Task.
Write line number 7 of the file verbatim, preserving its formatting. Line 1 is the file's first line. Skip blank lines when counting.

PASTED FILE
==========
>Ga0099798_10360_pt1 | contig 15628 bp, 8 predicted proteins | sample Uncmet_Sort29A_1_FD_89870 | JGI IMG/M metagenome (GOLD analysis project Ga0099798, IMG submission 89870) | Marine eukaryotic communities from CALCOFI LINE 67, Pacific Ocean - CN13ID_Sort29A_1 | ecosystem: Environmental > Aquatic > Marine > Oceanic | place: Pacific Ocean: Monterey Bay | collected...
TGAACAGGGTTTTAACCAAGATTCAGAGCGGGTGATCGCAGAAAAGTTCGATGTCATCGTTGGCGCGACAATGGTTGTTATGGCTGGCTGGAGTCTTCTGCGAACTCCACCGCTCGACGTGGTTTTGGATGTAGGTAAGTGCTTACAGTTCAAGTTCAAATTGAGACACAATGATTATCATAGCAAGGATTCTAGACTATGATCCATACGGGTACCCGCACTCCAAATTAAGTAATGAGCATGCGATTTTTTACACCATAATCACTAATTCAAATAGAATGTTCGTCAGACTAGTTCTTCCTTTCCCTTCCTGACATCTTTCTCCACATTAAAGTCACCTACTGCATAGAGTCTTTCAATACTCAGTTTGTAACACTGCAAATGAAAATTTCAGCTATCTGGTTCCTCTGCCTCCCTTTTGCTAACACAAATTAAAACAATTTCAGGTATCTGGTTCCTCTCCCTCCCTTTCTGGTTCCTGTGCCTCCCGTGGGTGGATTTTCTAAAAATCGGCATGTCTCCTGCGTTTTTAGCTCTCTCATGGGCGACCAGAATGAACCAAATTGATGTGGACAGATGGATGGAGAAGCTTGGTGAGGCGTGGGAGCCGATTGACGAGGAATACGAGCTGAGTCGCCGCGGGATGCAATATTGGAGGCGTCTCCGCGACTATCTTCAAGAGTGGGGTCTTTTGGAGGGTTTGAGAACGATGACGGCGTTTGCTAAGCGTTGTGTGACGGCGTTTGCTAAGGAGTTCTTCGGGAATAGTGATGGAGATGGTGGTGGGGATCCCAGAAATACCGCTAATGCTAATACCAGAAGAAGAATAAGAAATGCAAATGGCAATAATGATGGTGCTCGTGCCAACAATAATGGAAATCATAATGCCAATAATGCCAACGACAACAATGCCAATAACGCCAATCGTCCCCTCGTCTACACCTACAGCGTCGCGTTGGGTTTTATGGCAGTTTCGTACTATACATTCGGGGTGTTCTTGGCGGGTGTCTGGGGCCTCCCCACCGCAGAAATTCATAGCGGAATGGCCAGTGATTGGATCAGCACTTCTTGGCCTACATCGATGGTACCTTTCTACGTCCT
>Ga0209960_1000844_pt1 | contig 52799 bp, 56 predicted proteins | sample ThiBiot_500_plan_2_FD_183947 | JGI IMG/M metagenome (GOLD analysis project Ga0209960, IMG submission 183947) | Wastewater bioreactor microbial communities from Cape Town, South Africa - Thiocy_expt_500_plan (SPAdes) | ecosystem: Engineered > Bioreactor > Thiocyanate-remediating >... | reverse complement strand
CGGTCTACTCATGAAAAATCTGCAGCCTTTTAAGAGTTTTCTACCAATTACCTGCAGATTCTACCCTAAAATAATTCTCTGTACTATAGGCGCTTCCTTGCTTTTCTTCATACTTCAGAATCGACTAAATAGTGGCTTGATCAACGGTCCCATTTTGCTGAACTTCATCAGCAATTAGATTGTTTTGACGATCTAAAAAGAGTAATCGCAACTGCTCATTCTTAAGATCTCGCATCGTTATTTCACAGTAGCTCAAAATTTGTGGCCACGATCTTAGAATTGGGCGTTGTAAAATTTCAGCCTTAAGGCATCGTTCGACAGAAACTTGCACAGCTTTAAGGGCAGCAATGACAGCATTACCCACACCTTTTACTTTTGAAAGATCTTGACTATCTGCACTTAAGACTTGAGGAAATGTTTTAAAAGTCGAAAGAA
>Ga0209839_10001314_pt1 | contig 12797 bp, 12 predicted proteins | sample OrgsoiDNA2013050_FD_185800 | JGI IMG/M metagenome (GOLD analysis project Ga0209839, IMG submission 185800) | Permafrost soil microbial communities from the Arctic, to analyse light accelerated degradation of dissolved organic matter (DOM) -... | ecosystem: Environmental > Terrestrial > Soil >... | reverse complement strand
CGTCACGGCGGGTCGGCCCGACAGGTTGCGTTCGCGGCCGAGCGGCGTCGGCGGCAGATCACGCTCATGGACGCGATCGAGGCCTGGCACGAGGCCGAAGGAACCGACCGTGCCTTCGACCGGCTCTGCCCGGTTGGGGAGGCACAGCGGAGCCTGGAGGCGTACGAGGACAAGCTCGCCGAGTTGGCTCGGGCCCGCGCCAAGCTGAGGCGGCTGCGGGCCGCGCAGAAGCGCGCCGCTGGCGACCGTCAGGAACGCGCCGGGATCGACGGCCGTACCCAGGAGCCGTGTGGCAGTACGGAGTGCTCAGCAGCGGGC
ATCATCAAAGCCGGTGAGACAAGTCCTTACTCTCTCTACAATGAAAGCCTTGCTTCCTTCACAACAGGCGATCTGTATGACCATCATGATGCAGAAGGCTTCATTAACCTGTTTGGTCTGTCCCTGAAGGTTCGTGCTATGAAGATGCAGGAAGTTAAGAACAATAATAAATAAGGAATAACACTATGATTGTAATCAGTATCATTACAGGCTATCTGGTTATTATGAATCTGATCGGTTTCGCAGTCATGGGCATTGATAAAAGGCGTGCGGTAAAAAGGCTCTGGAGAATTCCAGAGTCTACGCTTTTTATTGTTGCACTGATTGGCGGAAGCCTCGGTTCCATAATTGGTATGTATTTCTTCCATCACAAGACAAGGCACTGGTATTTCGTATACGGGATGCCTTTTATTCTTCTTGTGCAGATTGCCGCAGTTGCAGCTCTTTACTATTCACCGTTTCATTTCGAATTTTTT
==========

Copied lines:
ATCATCAAAGCCGGTGAGACAAGTCCTTACTCTCTCTACAATGAAAGCCTTGCTTCCTTCACAACAGGCGATCTGTATGACCATCATGATGCAGAAGGCTTCATTAACCTGTTTGGTCTGTCCCTGAAGGTTCGTGCTATGAAGATGCAGGAAGTTAAGAACAATAATAAATAAGGAATAACACTATGATTGTAATCAGTATCATTACAGGCTATCTGGTTATTATGAATCTGATCGGTTTCGCAGTCATGGGCATTGATAAAAGGCGTGCGGTAAAAAGGCTCTGGAGAATTCCAGAGTCTACGCTTTTTATTGTTGCACTGATTGGCGGAAGCCTCGGTTCCATAATTGGTATGTATTTCTTCCATCACAAGACAAGGCACTGGTATTTCGTATACGGGATGCCTTTTATTCTTCTTGTGCAGATTGCCGCAGTTGCAGCTCTTTACTATTCACCGTTTCATTTCGAATTTTTT